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We are interested in modeling and understanding the dynamics of biological populations. Our main applications are to the spread of epidemics and to ecosystems. We ask how the geometry of the population, such as spatial extent or network structure, affects the system dynamics and how stochastic fluctuations at the level of individuals affect macroscropic behavior. Goals are better prediction and control of population processes. For infectious diseases, effective control would reduce disease cases or even drive a disease to extinction, while for ecosystems, it is desirable to preserve or restore native species. Our research topics are highly interdisciplinary, lying at the interface of mathematics, physics, and biology. Our tool set includes methods from statistical mechanics, nonlinear dynamics, and numerical simulation.

Marine population dynamics

Modeling of ecosystems is important in guiding future restoration efforts. We are modeling a key marine species, the native Chesapeake Bay oyster, which has dropped to about 1% of its previous levels due to overfishing and other factors. The oyster has a feedback interaction with sediment in the water column: large, healthy populations of oysters filter the water, reducing sediment and improving their habitat, while small populations of oysters can be choked by sediment. This leads to multiple stable states, which can present challenges for restoration efforts. We are also considering the effects of connectivity in extended marine populations.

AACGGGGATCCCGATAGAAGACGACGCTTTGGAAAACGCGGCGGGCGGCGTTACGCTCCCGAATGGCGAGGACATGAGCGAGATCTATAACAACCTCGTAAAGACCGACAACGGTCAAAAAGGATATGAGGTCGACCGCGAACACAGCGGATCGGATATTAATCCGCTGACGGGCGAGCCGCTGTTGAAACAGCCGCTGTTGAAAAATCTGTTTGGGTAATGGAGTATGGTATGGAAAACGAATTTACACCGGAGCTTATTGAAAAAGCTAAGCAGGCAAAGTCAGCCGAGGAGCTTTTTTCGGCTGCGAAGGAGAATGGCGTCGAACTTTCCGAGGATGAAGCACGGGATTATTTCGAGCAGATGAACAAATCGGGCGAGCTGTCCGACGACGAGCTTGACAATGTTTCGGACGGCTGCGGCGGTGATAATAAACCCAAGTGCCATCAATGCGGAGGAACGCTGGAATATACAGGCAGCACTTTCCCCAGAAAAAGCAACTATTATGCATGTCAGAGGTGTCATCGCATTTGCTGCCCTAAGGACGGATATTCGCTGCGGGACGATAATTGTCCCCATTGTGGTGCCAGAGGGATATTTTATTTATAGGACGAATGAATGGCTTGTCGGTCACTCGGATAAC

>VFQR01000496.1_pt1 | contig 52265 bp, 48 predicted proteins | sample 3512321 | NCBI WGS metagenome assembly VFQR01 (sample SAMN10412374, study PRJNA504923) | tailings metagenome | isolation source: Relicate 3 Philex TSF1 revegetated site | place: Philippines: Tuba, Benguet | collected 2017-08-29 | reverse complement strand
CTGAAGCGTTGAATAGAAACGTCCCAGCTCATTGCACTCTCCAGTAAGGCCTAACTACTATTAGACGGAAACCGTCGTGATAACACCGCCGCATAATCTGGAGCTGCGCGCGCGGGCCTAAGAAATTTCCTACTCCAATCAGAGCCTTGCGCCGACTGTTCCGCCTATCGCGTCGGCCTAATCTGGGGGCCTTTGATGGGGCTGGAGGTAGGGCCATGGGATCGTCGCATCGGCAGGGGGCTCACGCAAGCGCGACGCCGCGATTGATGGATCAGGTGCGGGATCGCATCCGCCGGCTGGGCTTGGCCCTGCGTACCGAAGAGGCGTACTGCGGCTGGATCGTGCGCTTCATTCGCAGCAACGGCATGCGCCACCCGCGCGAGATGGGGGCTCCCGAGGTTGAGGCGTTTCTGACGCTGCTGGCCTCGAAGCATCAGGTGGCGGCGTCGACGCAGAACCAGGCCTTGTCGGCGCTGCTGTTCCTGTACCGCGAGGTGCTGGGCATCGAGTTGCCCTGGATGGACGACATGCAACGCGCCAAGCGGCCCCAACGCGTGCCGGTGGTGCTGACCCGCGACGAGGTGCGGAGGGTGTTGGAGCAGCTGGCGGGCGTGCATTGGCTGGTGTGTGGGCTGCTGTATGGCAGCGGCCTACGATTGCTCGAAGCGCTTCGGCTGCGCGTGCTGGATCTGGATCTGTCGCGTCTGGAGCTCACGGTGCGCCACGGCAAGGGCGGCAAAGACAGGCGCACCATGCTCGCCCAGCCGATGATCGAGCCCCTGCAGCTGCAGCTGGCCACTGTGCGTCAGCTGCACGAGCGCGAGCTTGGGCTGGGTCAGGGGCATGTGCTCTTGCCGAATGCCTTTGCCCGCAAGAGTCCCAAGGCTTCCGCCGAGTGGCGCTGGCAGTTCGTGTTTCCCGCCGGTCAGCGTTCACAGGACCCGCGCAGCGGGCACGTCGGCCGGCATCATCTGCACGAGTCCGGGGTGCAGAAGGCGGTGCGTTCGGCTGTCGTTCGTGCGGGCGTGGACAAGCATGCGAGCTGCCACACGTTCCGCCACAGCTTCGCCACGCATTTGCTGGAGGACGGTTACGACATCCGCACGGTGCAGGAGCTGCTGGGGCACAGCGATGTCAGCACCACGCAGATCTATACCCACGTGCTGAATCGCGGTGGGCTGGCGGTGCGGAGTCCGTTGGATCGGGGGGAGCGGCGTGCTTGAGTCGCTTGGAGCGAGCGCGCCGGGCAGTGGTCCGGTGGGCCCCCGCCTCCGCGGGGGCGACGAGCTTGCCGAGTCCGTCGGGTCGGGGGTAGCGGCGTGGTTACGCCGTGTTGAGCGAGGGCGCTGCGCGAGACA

Adaptive networks

One area of interest is populations with an adaptive network of contacts. The real world has abundant examples of complex networks, from the internet to human social networks to neurons in the brain. Many of these networks evolve over time, forming new connections and breaking old ones. At the same time, the nodes of the network may themselves display complicated dynamics. We are interested in adaptive networks, where the network geometry responds to the state of the nodes, while also the nodes are affected by the network geometry. That is, dynamics of the network and dynamics on the network are interrelated. We are modeling epidemic spread on social networks where the adaptive behavior consists of avoidance of infected individuals. On the other hand, we also model recruitment to a cause, where adaptation occurs to increase the number of recruiting contacts.

Epidemic metapopulation models

A coarse-grained approach to modeling is to treat the population as well-mixed rather than modeling individual contacts in a social network. At an intermediate level of coarse-graining, one can model several well-mixed subpopulations with a network of interactions between them. A major application is to dengue fever, a multistrain disease that already displays complex dynamics in a well-mixed subpopulation. By coupling together multiple subpopulations, we can study the resulting dynamics and compare with epidemiological observations such as traveling waves of infection across a region.

Stochastic extinction

In any finite population, there is a nonzero probability of extinction due to stochastic effects. However, the extinction probability may be small and observed only on long time scales. By assuming that extinction occurs due to a large, rare fluctuation, one can analytically compute the most probable path that the system will take to extinction. Knowledge of this path also leads to estimates for how parameters affect the extinction rate. We are interested in extending these methods to higher dimensional systems of biological importance to predict extinction risk, as well as developing new optimal control strategies for epidemics based on driving the system toward the most probable path to extinction.